Foreign ministers of Arab League member countries have decided not to send troops to Iraq. The U.S. had requested the Arab League do so.
Arab League Secretary-General Amr Moussa said the meeting of the League's follow-up committee produced a consensus that sending Arab military forces to Iraq cannot be considered in what he called the current circumstances.
Mr. Moussa said work should be done to put an end to the occupation of Iraq and allow the Iraqi people to form a national government.
But a spokesman for the Secretary-General, Hossam Zaki, denied recent media reports that Arab League officials are refusing to meet with representatives of Iraq's new Governing Council, which was appointed by the U.S.-led coalition.
"We have not received any official contacts from the council. But, the Secretary-General has said he welcomes any council members who want to come and talk to him. He has said over and over again that the league is open and has its doors open to any Iraqi and any political personality or political force in Iraq that wants to consult with us, that wants to come to us and talk to us, we're open. So, we never closed any doors but there was never any official approach from the council," Mr. Zaki said.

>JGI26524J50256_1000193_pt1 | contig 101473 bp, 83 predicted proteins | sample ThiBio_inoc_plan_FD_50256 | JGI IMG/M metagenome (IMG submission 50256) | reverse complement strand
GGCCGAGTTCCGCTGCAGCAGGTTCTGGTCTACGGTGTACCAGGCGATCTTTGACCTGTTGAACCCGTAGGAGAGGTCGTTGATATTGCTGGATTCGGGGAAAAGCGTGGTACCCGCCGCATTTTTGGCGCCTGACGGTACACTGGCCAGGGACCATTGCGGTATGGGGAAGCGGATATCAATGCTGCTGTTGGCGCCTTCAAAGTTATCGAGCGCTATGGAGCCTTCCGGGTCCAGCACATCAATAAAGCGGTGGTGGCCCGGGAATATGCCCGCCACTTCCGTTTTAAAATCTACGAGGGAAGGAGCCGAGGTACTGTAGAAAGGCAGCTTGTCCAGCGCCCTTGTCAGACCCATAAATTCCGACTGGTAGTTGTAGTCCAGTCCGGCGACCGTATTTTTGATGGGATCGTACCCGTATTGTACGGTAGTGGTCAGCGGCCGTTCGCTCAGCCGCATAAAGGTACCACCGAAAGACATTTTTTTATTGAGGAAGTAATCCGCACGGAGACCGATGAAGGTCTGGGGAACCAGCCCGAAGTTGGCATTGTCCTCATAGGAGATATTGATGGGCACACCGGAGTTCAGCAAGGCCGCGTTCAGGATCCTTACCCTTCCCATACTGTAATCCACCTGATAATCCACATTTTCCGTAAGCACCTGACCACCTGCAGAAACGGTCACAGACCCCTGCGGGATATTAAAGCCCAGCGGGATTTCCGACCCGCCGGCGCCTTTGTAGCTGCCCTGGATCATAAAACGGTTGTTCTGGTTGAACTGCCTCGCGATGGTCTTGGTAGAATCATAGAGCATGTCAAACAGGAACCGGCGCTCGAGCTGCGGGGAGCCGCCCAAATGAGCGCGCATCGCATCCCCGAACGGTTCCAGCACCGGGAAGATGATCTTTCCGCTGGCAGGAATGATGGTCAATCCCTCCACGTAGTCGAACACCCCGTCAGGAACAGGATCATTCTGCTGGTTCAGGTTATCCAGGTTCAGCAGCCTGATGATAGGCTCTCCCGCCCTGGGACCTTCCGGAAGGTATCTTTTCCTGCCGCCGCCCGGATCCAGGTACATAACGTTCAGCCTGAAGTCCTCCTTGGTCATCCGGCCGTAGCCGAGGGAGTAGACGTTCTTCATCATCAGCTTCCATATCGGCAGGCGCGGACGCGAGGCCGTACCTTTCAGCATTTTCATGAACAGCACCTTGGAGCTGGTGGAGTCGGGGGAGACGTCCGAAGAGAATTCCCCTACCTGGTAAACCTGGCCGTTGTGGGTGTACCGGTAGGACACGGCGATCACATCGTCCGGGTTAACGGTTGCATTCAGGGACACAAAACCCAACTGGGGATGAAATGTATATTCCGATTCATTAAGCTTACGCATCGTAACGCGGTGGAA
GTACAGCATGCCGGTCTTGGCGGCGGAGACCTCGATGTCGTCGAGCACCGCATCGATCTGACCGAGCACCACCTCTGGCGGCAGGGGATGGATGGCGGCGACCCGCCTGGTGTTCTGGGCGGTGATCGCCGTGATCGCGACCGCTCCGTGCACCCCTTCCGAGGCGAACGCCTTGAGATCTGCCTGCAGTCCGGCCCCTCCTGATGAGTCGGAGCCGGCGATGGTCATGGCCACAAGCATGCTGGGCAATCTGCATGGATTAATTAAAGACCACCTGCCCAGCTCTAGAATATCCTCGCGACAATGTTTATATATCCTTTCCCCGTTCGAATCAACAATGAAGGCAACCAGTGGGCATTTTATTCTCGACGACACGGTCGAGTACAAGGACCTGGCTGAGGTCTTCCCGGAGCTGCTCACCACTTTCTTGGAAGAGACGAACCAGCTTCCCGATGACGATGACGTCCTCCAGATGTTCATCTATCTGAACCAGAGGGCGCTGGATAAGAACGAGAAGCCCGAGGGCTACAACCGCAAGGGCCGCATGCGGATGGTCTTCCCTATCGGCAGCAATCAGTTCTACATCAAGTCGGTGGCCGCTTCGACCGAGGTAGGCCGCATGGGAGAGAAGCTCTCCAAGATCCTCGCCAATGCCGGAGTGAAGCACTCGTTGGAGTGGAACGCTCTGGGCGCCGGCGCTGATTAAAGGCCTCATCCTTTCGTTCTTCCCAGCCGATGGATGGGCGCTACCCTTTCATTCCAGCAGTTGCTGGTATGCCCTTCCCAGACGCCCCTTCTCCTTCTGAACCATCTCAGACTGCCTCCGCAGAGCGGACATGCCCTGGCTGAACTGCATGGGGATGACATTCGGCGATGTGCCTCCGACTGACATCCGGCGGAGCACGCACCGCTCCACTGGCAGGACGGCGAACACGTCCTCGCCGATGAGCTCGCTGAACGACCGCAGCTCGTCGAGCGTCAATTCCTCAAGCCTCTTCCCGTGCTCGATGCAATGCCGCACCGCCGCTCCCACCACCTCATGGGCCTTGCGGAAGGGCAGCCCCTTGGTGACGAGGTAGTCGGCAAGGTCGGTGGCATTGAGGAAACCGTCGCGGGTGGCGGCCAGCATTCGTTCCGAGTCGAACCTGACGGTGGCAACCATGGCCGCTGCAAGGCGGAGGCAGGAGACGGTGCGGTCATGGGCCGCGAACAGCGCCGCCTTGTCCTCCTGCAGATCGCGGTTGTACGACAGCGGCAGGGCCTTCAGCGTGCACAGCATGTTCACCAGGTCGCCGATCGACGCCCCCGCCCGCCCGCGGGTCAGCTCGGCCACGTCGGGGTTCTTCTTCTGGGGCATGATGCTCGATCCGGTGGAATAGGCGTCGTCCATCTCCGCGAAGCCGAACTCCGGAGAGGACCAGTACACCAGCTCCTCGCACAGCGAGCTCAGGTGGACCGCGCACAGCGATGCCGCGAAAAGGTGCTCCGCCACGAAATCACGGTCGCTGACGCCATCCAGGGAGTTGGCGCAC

On Monday, Secretary-General Amr Moussa said the League has drawn up a draft resolution stressing the importance of a unified Iraqi political structure to lead the country back to full sovereignty.
The recommendations made during Tuesday's committee meeting will help form the basis of talks at future Arab League summits.